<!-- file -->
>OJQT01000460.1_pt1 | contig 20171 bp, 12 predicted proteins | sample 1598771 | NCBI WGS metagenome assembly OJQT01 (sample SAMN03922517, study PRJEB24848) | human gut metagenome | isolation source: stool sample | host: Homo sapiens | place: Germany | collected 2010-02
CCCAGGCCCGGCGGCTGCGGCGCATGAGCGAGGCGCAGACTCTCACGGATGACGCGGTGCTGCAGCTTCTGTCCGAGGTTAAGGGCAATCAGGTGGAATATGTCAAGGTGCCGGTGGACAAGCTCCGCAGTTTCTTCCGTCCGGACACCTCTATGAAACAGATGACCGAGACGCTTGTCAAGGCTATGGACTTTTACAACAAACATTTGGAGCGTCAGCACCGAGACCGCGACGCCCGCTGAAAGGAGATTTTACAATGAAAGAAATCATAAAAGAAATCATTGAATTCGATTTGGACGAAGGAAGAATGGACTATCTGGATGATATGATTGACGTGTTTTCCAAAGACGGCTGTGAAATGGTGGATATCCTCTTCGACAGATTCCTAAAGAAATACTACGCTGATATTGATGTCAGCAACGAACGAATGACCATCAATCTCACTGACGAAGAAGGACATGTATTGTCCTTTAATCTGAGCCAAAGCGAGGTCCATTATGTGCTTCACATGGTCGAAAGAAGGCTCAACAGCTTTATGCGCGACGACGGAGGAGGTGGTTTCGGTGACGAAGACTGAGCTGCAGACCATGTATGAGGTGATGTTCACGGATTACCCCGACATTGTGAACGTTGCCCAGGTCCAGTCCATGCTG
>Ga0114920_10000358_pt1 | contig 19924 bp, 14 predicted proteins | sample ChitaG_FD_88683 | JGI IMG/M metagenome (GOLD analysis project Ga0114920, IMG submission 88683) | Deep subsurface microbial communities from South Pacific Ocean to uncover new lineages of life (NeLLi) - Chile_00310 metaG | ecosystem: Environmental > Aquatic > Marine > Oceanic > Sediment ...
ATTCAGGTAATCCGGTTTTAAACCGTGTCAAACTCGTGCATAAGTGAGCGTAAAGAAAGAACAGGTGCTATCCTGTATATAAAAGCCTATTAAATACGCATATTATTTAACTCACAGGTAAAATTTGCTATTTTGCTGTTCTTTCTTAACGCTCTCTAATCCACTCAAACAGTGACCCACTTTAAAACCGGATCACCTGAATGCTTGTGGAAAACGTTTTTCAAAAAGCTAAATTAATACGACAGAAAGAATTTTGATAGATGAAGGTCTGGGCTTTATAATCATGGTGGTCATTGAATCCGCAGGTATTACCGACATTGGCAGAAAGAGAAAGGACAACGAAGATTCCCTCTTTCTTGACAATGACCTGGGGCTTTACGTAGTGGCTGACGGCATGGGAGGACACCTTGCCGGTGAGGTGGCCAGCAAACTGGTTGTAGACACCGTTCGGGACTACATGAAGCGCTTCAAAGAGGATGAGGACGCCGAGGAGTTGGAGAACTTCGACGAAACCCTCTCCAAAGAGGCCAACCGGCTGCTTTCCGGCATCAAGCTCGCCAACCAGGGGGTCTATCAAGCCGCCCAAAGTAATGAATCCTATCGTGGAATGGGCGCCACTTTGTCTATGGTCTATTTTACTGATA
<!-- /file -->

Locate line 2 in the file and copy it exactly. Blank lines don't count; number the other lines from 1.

CCCAGGCCCGGCGGCTGCGGCGCATGAGCGAGGCGCAGACTCTCACGGATGACGCGGTGCTGCAGCTTCTGTCCGAGGTTAAGGGCAATCAGGTGGAATATGTCAAGGTGCCGGTGGACAAGCTCCGCAGTTTCTTCCGTCCGGACACCTCTATGAAACAGATGACCGAGACGCTTGTCAAGGCTATGGACTTTTACAACAAACATTTGGAGCGTCAGCACCGAGACCGCGACGCCCGCTGAAAGGAGATTTTACAATGAAAGAAATCATAAAAGAAATCATTGAATTCGATTTGGACGAAGGAAGAATGGACTATCTGGATGATATGATTGACGTGTTTTCCAAAGACGGCTGTGAAATGGTGGATATCCTCTTCGACAGATTCCTAAAGAAATACTACGCTGATATTGATGTCAGCAACGAACGAATGACCATCAATCTCACTGACGAAGAAGGACATGTATTGTCCTTTAATCTGAGCCAAAGCGAGGTCCATTATGTGCTTCACATGGTCGAAAGAAGGCTCAACAGCTTTATGCGCGACGACGGAGGAGGTGGTTTCGGTGACGAAGACTGAGCTGCAGACCATGTATGAGGTGATGTTCACGGATTACCCCGACATTGTGAACGTTGCCCAGGTCCAGTCCATGCTG